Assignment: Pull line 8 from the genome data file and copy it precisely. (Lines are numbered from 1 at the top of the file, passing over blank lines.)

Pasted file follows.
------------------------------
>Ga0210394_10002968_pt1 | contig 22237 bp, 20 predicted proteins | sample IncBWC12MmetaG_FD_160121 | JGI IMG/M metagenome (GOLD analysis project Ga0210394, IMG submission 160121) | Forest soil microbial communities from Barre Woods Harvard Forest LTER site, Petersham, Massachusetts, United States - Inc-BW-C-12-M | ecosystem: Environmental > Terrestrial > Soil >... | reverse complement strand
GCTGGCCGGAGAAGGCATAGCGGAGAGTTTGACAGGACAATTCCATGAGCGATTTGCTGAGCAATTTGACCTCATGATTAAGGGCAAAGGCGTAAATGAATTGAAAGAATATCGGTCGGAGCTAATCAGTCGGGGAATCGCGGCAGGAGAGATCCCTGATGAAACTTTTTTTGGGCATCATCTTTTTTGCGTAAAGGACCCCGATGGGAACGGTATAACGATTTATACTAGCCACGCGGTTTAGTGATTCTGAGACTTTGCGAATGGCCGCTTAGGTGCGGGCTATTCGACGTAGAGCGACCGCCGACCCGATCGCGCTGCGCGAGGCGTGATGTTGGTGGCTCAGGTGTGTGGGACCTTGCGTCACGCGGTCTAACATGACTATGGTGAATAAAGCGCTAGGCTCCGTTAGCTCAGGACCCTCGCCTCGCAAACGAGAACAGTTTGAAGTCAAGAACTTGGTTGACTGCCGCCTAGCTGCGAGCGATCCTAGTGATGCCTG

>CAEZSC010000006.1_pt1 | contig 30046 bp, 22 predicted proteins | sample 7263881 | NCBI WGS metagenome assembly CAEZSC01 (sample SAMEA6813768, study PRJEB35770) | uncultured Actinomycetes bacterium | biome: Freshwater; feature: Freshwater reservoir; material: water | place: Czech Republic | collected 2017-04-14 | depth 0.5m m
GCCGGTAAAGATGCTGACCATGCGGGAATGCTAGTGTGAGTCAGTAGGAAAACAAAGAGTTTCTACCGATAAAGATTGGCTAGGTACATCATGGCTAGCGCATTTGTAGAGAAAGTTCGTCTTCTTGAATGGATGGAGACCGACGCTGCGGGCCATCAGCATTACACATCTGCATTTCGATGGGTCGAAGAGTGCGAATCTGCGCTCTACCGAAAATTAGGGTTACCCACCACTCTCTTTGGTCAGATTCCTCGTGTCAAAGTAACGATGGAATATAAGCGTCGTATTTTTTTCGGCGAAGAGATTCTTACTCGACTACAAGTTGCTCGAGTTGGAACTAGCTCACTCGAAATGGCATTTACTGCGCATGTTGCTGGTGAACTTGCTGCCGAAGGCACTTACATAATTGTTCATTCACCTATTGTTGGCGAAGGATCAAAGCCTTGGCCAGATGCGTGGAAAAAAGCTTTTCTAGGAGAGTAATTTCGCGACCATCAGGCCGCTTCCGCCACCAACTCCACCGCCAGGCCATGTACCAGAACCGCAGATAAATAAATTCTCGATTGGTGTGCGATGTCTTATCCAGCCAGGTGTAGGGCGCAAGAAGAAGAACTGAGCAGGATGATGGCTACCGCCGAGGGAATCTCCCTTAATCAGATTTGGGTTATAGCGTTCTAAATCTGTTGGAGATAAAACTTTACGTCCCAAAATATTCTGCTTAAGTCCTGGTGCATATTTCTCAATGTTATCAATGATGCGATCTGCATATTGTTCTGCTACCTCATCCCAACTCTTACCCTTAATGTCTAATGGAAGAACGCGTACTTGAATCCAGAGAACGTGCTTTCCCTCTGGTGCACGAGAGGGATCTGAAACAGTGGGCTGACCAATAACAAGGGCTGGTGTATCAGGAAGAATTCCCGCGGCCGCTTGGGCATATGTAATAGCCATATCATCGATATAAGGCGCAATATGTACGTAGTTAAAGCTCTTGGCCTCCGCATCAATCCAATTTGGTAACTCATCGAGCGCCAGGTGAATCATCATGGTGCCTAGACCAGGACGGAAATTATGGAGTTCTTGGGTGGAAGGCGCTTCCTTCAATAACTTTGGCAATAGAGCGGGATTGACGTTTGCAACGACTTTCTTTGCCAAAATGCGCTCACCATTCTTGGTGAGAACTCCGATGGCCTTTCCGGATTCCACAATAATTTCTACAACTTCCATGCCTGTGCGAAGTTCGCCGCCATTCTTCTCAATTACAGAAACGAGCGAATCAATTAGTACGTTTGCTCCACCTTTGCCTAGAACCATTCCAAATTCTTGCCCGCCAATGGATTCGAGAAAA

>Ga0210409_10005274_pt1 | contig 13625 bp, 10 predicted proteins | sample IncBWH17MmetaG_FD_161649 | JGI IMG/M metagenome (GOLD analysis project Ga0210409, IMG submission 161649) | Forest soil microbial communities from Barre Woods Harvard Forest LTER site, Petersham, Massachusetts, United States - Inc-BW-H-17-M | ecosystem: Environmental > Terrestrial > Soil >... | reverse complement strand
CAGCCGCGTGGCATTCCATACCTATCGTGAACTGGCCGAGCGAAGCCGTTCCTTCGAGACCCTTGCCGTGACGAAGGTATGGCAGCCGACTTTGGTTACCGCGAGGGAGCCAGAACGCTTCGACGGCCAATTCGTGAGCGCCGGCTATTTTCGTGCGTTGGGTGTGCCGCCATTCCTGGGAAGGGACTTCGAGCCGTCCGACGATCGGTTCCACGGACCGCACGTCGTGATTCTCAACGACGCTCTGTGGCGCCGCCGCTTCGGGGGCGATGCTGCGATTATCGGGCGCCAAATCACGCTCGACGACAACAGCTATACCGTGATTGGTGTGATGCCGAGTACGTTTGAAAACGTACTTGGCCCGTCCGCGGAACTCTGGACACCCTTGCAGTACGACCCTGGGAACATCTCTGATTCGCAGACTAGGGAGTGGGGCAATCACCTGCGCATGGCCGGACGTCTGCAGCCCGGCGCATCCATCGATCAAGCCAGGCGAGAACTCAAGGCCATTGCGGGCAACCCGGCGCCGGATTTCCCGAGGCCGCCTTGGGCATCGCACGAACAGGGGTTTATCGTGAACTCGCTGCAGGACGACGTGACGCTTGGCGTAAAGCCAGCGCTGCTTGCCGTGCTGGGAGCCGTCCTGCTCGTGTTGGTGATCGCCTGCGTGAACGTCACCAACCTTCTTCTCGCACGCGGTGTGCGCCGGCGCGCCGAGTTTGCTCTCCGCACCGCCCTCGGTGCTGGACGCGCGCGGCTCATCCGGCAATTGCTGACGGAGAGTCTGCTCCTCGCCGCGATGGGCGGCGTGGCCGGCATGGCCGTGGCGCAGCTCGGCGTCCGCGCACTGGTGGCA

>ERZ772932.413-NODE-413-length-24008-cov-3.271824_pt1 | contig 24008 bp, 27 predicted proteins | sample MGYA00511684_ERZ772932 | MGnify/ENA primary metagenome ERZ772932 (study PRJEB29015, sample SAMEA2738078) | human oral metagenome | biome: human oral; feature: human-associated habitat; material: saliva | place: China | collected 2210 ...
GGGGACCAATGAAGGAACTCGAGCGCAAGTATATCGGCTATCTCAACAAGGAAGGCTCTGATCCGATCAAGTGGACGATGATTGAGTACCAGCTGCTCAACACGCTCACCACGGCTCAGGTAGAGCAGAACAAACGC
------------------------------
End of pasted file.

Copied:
GGGGACCAATGAAGGAACTCGAGCGCAAGTATATCGGCTATCTCAACAAGGAAGGCTCTGATCCGATCAAGTGGACGATGATTGAGTACCAGCTGCTCAACACGCTCACCACGGCTCAGGTAGAGCAGAACAAACGC